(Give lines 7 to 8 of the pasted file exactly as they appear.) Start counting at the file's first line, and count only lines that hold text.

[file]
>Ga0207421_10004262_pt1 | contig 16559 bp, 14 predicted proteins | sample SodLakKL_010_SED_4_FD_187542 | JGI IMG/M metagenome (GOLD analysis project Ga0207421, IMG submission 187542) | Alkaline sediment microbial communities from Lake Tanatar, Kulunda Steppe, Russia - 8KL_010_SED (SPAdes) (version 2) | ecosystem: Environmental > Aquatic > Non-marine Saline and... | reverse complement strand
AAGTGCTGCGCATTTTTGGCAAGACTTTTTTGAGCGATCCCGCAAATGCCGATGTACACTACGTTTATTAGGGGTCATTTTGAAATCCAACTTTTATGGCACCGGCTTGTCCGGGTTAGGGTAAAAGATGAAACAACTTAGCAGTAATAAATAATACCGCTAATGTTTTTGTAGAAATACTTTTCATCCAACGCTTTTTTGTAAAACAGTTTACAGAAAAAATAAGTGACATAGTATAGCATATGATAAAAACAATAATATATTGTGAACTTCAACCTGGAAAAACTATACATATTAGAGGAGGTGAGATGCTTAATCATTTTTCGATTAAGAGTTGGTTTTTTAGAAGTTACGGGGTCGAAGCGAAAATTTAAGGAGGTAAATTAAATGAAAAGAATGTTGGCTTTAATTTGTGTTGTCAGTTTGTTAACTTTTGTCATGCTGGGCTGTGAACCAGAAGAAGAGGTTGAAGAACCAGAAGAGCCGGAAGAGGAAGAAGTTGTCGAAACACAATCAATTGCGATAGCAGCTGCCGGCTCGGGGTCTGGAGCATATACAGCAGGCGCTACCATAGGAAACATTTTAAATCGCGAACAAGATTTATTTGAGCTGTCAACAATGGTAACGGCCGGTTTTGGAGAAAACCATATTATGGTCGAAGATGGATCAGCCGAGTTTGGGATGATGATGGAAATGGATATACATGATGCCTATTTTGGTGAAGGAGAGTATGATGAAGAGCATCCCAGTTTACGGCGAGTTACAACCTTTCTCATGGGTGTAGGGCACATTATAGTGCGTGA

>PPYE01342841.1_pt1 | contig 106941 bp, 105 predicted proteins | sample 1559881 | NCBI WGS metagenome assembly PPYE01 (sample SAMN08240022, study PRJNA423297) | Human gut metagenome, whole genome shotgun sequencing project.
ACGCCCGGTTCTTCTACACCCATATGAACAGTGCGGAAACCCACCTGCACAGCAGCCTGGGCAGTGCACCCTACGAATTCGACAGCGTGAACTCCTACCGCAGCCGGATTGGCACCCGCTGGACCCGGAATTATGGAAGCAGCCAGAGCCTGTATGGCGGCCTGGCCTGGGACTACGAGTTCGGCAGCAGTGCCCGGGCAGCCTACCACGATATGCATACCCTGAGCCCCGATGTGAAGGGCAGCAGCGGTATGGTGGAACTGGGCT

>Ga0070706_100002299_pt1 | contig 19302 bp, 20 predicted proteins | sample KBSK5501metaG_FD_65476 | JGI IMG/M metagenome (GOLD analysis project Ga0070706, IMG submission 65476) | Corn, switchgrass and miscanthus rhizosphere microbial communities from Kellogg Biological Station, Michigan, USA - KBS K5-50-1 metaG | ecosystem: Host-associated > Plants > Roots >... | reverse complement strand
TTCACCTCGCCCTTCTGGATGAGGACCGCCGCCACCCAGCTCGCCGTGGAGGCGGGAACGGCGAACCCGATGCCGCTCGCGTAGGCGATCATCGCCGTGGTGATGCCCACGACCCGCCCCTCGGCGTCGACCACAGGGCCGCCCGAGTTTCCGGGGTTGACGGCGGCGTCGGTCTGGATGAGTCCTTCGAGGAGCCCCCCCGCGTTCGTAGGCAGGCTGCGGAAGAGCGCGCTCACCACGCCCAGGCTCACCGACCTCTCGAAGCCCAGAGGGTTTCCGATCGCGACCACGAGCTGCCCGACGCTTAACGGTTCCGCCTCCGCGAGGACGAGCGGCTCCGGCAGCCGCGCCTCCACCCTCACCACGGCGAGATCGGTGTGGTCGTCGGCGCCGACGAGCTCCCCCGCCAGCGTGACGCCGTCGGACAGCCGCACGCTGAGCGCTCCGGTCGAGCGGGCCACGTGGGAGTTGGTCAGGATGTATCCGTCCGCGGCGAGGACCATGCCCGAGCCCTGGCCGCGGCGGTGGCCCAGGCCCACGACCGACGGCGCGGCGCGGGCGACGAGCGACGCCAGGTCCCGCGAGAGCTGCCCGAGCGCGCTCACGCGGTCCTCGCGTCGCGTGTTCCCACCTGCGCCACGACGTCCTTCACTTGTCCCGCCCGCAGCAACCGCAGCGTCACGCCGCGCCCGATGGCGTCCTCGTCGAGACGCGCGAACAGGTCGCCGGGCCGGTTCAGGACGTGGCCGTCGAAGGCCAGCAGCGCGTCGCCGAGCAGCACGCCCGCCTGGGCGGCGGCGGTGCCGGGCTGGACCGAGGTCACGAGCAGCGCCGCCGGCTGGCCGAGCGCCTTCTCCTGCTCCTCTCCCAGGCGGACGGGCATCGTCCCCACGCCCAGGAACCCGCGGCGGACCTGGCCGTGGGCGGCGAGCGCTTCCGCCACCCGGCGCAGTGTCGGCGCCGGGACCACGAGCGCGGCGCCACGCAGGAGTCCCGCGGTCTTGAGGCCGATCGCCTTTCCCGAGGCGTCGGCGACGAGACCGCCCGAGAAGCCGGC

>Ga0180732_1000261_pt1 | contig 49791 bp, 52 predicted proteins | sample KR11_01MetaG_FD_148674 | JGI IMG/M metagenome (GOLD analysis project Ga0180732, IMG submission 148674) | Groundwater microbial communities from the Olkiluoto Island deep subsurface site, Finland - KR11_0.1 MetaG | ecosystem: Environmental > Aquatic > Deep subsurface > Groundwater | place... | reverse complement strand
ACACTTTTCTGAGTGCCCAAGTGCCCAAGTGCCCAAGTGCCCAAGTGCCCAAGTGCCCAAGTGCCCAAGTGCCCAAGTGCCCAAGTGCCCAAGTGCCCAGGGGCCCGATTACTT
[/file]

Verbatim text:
>Ga0180732_1000261_pt1 | contig 49791 bp, 52 predicted proteins | sample KR11_01MetaG_FD_148674 | JGI IMG/M metagenome (GOLD analysis project Ga0180732, IMG submission 148674) | Groundwater microbial communities from the Olkiluoto Island deep subsurface site, Finland - KR11_0.1 MetaG | ecosystem: Environmental > Aquatic > Deep subsurface > Groundwater | place... | reverse complement strand
ACACTTTTCTGAGTGCCCAAGTGCCCAAGTGCCCAAGTGCCCAAGTGCCCAAGTGCCCAAGTGCCCAAGTGCCCAAGTGCCCAAGTGCCCAAGTGCCCAGGGGCCCGATTACTT